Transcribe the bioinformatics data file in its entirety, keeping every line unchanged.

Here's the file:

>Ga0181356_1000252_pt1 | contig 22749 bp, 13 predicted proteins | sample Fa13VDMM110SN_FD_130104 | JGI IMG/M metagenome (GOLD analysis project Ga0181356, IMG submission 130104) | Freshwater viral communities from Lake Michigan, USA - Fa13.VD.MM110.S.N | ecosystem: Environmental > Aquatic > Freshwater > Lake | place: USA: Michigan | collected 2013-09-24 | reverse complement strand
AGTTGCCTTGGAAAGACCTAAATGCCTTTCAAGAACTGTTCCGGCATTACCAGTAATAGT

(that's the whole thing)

>Ga0181356_1000252_pt1 | contig 22749 bp, 13 predicted proteins | sample Fa13VDMM110SN_FD_130104 | JGI IMG/M metagenome (GOLD analysis project Ga0181356, IMG submission 130104) | Freshwater viral communities from Lake Michigan, USA - Fa13.VD.MM110.S.N | ecosystem: Environmental > Aquatic > Freshwater > Lake | place: USA: Michigan | collected 2013-09-24 | reverse complement strand
AGTTGCCTTGGAAAGACCTAAATGCCTTTCAAGAACTGTTCCGGCATTACCAGTAATAGT